High School Essay Contest 2016-2017
The Churchill Society of New Orleans sponsors a yearly essay contest for high school students in the Metropolitan New Orleans area, for the purpose of encouraging young people to learn more about the great man, and thereby to absorb some of his wisdom, his courage, and his masterful use of the English language.
The deadline for this year’s contest is April 3rd, 2017.
Please address any questions about the contest to email@example.com
How to Enter
Churchill Society of New Orleans
5801 St. Charles Avenue
New Orleans, LA 70115
Online Entry Form
Essay Topic 2016-17
President Kennedy, when he honored Churchill by making him the first honorary citizen of the United States, said that “He mobilized the English language and sent it into battle.” Quoting from Churchill’s speeches, show how his words inspired his countrymen and women to fight on against Nazi Germany despite the fearful situation in 1940.
Your essay should do the following:
1. Set the scene. What was the situation at the time of each of the speeches that you write about?
2. Copy into your essay words from 2 or more Churchill speeches that Churchill made during the first 12 months of his prime ministry, starting May 10, 1940. See below for some quotes that you might want to use. The quoted speech excerpts should less than 1/3rd of your essay. Keep in mind the 1,000-word limit.
3. Explain what Churchill was trying to do in each of the passages you quote.
4. Point out features of Churchill’s style (that is, his choice of words). What was it that made his words so thrilling? You might even point out how unexciting a different choice of words would have been.
Researching and Other Helpful Tips
The following are passages from Churchill speeches. You can quote from any 2 or more of these passages. You can also quote other passages from speeches made during that time that you come across.
From Churchill’s speech in the House of Commons on May 13, 1940:
“We have before us an ordeal of the most grievous kind. We have before us many, many long months of struggle and of suffering. You ask, what is our policy? I can say: It is to wage war, by sea, land and air, with all our might and with all the strength that God can give us; to wage war against a monstrous tyranny, never surpassed in the dark, lamentable catalogue of human crime. That is our policy. You ask, what is our aim? I can answer in one word: It is victory, victory at all costs, victory in spite of all terror, victory, however long and hard the road may be; for without victory there is no survival.”
From Churchill’s radio broadcast, May 19, 1940:
“After the battle in France abates its force, there will come the battle for our Island—for all that Britain is, and all that Britain means. That will be the struggle. In that supreme emergency we shall not hesitate to take every step, even the most drastic, to call forth from our people the last ounce and the last inch of effort of which they are capable. The interests of property, the hours of labour, are nothing compared with the struggle of life and honor, for right and freedom, to which we have vowed ourselves….Behind the Armies and Fleets of Britain and France gather a group of shattered States and bludgeoned races: the Czechs, the Poles, the Norwegians, the Danes, the Dutch, the Belgians—upon all of whom the long night of barbarism will descend, unbroken even by a star of hope, unless we conquer, as conquer we must; as conquer we shall.”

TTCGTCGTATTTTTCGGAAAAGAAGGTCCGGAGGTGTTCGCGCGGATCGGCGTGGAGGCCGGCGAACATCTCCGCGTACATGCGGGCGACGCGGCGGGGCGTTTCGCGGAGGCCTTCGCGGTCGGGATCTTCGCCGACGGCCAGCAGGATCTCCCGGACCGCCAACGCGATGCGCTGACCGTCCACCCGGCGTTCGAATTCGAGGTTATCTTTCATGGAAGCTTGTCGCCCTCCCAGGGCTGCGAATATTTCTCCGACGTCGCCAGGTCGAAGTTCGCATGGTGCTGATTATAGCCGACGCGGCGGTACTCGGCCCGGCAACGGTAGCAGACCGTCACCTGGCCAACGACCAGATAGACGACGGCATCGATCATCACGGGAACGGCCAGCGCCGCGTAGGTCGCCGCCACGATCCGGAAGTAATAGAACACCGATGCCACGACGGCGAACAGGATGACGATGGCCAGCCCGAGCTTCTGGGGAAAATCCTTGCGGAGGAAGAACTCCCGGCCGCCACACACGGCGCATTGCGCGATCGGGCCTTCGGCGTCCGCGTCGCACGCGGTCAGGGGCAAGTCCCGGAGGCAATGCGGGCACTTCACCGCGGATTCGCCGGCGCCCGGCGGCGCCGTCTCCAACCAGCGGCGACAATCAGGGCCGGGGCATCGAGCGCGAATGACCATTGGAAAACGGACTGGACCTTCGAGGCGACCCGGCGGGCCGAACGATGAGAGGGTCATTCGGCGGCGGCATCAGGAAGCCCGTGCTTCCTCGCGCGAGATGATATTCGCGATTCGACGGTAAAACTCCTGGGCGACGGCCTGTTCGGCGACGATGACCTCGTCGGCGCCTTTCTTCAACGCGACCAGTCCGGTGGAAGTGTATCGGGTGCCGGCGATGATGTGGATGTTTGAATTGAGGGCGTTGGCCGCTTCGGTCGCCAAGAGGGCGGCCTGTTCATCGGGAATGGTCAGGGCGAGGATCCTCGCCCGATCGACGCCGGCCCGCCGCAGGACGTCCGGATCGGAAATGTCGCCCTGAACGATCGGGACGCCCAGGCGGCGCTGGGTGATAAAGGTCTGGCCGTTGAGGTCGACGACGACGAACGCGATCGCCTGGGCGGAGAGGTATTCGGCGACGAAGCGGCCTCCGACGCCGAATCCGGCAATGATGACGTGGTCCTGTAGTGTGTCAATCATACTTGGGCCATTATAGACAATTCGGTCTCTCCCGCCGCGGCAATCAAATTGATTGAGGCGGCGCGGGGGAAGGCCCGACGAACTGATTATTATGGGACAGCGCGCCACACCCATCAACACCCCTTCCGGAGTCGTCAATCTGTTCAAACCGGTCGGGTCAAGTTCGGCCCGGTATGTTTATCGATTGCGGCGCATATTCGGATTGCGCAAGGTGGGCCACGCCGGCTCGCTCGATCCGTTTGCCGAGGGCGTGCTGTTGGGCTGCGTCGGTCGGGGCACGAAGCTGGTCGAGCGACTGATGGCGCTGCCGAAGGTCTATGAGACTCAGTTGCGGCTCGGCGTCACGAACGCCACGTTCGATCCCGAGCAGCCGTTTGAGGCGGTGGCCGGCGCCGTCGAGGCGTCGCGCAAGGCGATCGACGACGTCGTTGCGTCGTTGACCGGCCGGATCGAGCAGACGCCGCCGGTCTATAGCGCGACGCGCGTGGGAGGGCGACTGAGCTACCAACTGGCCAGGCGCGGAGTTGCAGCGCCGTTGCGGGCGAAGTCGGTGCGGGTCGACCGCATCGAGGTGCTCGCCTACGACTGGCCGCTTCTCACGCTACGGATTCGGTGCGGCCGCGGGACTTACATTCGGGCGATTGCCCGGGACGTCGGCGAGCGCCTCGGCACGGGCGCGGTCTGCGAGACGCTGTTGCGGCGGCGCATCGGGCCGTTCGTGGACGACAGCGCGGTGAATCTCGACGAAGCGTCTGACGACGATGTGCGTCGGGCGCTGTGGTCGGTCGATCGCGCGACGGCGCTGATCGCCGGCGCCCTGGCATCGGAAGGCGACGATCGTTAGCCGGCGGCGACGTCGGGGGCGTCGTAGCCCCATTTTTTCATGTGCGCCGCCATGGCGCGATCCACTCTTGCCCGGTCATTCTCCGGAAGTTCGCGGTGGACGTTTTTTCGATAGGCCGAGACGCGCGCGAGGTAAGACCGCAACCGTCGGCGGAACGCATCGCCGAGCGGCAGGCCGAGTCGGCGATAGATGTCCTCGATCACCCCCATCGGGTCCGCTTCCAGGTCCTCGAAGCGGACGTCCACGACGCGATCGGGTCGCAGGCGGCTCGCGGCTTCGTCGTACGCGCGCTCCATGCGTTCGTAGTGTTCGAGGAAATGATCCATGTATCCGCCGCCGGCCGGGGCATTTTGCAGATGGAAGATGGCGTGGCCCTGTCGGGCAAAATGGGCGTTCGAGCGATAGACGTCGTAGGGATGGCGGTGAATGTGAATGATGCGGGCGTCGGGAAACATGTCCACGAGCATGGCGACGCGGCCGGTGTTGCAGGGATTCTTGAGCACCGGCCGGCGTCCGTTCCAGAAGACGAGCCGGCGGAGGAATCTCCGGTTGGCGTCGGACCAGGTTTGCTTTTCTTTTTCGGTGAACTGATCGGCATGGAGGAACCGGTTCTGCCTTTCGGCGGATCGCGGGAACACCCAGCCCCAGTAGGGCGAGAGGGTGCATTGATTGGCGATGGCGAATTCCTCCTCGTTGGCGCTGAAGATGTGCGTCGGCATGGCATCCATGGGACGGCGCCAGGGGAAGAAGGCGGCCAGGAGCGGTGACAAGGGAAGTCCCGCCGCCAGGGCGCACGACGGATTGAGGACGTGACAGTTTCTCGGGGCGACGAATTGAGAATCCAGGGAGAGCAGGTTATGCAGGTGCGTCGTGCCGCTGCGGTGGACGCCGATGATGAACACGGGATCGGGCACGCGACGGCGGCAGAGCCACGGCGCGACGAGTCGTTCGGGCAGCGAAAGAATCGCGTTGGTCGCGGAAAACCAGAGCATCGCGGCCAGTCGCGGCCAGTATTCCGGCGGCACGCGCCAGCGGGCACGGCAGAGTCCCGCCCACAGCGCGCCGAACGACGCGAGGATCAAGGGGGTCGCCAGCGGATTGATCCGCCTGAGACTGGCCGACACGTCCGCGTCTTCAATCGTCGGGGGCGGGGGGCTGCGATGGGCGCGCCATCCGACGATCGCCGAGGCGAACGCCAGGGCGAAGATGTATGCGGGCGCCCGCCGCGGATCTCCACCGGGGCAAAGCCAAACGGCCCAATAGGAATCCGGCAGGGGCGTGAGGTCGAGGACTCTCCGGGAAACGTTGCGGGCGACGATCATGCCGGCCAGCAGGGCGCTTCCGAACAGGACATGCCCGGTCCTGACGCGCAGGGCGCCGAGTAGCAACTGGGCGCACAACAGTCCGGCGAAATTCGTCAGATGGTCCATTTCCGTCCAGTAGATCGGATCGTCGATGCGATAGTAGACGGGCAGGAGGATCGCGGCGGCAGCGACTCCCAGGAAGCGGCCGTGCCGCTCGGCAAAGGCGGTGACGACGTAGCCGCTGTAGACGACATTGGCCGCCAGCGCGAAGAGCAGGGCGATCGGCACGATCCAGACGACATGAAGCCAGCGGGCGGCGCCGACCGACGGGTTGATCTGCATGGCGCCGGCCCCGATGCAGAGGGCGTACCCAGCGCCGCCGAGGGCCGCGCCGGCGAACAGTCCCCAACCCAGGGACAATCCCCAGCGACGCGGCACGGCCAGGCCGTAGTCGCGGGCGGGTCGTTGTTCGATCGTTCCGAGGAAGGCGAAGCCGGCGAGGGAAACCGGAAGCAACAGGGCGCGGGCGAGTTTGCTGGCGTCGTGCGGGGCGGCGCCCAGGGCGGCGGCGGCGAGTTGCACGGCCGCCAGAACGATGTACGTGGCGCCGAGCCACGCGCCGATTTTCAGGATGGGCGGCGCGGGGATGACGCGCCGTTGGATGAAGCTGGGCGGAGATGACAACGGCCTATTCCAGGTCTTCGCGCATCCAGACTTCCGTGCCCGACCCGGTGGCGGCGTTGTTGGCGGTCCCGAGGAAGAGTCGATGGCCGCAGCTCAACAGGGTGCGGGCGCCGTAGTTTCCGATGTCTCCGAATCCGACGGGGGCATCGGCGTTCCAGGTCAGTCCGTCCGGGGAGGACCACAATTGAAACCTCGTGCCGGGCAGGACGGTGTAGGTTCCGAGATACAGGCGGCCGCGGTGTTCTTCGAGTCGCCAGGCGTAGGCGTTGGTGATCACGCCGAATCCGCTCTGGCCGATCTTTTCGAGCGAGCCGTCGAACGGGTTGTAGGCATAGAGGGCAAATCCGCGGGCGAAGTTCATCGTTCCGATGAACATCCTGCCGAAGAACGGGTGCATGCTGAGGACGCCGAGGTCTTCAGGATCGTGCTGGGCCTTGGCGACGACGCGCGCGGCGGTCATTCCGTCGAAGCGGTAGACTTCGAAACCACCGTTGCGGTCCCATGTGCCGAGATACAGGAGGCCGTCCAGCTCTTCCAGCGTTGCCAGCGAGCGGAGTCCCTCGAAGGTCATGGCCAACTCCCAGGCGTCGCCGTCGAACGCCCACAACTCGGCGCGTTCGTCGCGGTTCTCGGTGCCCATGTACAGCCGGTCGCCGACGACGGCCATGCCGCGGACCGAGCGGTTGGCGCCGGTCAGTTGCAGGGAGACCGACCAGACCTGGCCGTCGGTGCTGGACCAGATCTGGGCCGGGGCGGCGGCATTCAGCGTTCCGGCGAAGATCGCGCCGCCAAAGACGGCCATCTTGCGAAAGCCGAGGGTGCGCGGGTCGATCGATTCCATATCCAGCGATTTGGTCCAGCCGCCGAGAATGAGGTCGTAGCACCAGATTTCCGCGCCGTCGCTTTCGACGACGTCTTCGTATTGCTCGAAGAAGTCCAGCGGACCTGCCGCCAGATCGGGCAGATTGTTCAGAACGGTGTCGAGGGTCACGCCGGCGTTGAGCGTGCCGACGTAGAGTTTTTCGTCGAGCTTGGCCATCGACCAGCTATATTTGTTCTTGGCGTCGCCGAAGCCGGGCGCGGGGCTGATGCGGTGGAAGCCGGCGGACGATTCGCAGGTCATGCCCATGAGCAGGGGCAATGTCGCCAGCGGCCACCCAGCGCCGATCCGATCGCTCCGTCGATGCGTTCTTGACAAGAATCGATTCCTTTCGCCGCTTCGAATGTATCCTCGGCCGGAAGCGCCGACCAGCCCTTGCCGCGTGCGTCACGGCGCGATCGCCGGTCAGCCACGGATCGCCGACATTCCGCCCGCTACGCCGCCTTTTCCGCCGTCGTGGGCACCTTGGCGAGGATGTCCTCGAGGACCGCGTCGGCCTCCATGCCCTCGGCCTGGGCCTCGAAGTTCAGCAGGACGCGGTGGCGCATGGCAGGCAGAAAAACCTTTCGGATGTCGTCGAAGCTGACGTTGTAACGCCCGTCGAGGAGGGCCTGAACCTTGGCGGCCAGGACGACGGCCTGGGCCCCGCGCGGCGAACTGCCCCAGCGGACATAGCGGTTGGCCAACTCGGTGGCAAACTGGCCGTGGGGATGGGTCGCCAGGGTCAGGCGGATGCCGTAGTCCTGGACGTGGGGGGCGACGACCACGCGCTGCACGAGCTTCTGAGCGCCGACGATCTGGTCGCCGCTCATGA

From Churchill‘s speech in the House of Commons, June 4, 1940:
“Even though large tracts of Europe have fallen or may fall into the grip of the Gestapo and all the odious apparatus of Nazi rule, we shall not flag or fail. We shall fight in France, we shall fight on the seas and oceans, we shall fight with growing confidence and growing strength in the air, we shall defend our island, whatever the cost may be, we shall fight on the beaches, we shall fight on the landing grounds, we shall fight in the fields and in the streets, we shall fight in the hills; we shall never surrender.”
From Churchill’s speech in the House of Commons, June 18, 1940:
“The Battle of France is over. I expect that the Battle of Britain is about to begin. Upon this battle depends the survival of Christian civilization… The whole fury and might of the enemy must very soon be turned on us. Hitler knows that he will have to break us in this Island or lose the war. If we can stand up to him, all Europe may be free and the life of the world may move forward into broad, sunlit uplands. But if we fail, then the whole world, including the United States, including all that we have known and cared for, will sink into the abyss of a new Dark Age made more sinister by the lights of perverted science. Let us therefore brace ourselves to our duties, and so bear ourselves that, if the British Empire and its Commonwealth last for a thousand years, men will still say, ‘This was their finest hour’.”